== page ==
I guess I already knew. Jason and I had been using this term to describe Jesse for quite sometime: autistic. Something about seeing it the other day in black and white confirmed by the education specialists just felt like a punch in the gut. Jesse’s autism was now “official” for all educational purposes.
The diagnosis we were given when Jesse was a baby was “developmental delay” and “hypotonia” (which just means he has low muscle tone). I already accepted this. Jesse has always had to work a little harder and longer to accomplish a milestone task. He didn’t start walking until he was 23 months for goodness sake.
The last week or so has been compiled of meetings/interviews/observations with what I like to call “Jesse’s team”, to go over his Individualized Education Plan (IEP). I am so thankful for these women who have made it their professional calling to help kids like him. His team includes his speech therapist, occupational therapist, physical therapist, specialized Pre-K teacher, and Special Education coordinator from the public school system. The supplemental helpers are Jesse’s teacher aides (who are fantastic), the Autism teacher, his peers, and basically any other teacher or staff member at the school that he has befriended. He knows more people in the school than I do which I find hilarious and comforting. They all know him and love him and can see what I see in him.
At the same time, recognizing that the label of Autism is now forever attached to my son is hard to process. It explains why he acts the way he does, but Jesse is a lot more than a stereotype too. As I went over the confirmed results with his team I wanted to cry because I could no longer put a veil over the obvious, admitting my son has a disability. There is grief for the parent of a special needs child because I want so much in life for my son just like every other parent. I want him to speak in sentences, to hear ‘I love you, mom’, to understand why we celebrate Christmas and get crazy excited about it like other kids, to pretend to be a fireman or superhero running around the house saving the day!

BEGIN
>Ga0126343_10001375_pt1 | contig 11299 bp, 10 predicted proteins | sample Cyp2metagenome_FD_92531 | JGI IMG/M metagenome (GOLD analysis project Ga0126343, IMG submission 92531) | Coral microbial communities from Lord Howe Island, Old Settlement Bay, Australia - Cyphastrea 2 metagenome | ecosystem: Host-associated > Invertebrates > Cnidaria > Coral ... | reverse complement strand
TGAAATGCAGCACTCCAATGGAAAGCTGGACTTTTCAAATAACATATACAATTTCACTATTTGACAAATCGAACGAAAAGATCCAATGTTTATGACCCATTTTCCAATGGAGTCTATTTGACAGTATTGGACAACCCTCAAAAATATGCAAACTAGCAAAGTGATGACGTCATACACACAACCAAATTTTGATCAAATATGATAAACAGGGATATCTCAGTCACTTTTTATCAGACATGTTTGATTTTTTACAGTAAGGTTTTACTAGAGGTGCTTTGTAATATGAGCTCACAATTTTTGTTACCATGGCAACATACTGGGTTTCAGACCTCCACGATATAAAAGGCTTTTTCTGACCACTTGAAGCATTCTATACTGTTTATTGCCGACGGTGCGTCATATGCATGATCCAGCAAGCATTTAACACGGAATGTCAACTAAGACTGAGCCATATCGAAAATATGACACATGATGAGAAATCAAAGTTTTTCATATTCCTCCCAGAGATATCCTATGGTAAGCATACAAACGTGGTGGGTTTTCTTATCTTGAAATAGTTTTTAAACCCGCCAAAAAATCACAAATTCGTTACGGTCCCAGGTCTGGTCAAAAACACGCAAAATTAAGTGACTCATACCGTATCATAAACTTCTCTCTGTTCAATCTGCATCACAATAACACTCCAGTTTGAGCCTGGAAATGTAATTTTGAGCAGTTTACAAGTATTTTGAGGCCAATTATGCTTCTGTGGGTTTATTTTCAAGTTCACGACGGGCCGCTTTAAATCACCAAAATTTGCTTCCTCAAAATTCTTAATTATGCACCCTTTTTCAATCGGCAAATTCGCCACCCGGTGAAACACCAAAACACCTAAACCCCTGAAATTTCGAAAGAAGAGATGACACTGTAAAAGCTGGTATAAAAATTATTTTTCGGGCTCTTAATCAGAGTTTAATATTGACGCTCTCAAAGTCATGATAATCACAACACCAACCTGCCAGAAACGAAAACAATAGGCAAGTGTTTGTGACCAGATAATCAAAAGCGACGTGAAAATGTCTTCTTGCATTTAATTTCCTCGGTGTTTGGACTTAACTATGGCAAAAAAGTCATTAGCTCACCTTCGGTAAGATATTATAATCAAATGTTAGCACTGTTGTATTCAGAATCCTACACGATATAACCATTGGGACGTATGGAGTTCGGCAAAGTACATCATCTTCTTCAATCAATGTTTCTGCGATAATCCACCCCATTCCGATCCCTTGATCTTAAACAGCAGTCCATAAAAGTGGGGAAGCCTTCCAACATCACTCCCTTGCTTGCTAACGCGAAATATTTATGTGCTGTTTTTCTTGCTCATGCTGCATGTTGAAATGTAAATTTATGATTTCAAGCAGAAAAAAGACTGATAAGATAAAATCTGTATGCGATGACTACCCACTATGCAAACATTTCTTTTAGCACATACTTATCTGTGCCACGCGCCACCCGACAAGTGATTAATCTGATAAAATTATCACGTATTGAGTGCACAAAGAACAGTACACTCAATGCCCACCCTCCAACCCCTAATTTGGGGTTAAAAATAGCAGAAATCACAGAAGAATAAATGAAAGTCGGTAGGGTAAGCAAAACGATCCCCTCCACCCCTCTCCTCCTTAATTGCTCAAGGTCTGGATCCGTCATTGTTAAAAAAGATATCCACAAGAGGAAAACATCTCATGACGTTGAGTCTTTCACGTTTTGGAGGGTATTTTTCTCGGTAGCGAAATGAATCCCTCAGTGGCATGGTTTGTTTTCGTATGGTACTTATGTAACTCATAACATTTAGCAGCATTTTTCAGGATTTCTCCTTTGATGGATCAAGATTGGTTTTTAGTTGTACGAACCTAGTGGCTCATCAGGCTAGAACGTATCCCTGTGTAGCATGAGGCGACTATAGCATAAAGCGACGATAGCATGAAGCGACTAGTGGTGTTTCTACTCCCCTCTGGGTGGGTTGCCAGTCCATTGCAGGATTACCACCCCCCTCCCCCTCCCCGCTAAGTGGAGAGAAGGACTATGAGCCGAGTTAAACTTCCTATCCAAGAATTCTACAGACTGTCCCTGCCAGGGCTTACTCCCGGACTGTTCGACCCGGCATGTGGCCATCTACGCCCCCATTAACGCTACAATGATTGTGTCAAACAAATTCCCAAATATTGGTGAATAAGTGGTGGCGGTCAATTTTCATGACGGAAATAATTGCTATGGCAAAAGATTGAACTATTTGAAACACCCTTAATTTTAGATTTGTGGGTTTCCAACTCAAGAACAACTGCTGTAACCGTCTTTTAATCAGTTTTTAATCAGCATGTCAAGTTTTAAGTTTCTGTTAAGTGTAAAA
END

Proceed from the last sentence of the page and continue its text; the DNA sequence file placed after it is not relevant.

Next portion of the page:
And yet there was relief in finally coming to terms with Jesse’s autism. For so long I have wrestled with feeling like a failure as a mom because he hasn’t been able to keep up with his peers in skill level. I thought part of it was something I wasn’t doing right. It isn’t my fault and it isn’t his either. Jesse has autism. The consolation of having an explanation for his delays, quirks, and irrational fears and the sadness of the reality is an odd emotion to work through.
When the Special Education coordinator looked at me and actually told me I wasn’t a failure I wanted to throw my arms around this almost stranger and give her a huge bear hug. Did she know I needed to hear that? She must have, it’s her job. I’m sure she has seen that look in parents’ eyes before when something really hard to accept becomes concrete. This is my life and I mostly try to focus on the good rather than dwell in self-pity over the hard. Yes, Jesse has autism, but it looks different in each child. He is the happiest person I know and loves to laugh. For the most part he is unaware of himself, which is so refreshing. He doesn’t know he is “different”. Jesse is just Jesse.
What I want other parents of special needs children to know is that it is not your fault and you a not a colossal failure in parenting. The way we teach and raise our kids just looks a little different. Show yourself some grace and I when I forget this, tell it to me too. Our lives are filled with a bit more misunderstanding from outsiders, worry, and stress. But I know you love your child ‘to the moon and back’ as the saying goes. You wouldn’t go to the insanely long IEP meetings if you didn’t. I know that you take her to all of the doctors’ appointments, the neurologist, audiologist, therapy, and playgroups to help your baby. Breathe a little because you are doing the best you can so give yourself some credit now and then. You wouldn’t do all of this if you weren’t an amazing parent! Today, count the blessings you see in him. Look for it because I know that through the hardship there are silver linings you can be grateful for. I see you today and I’m rooting for you.
Grace upon grace,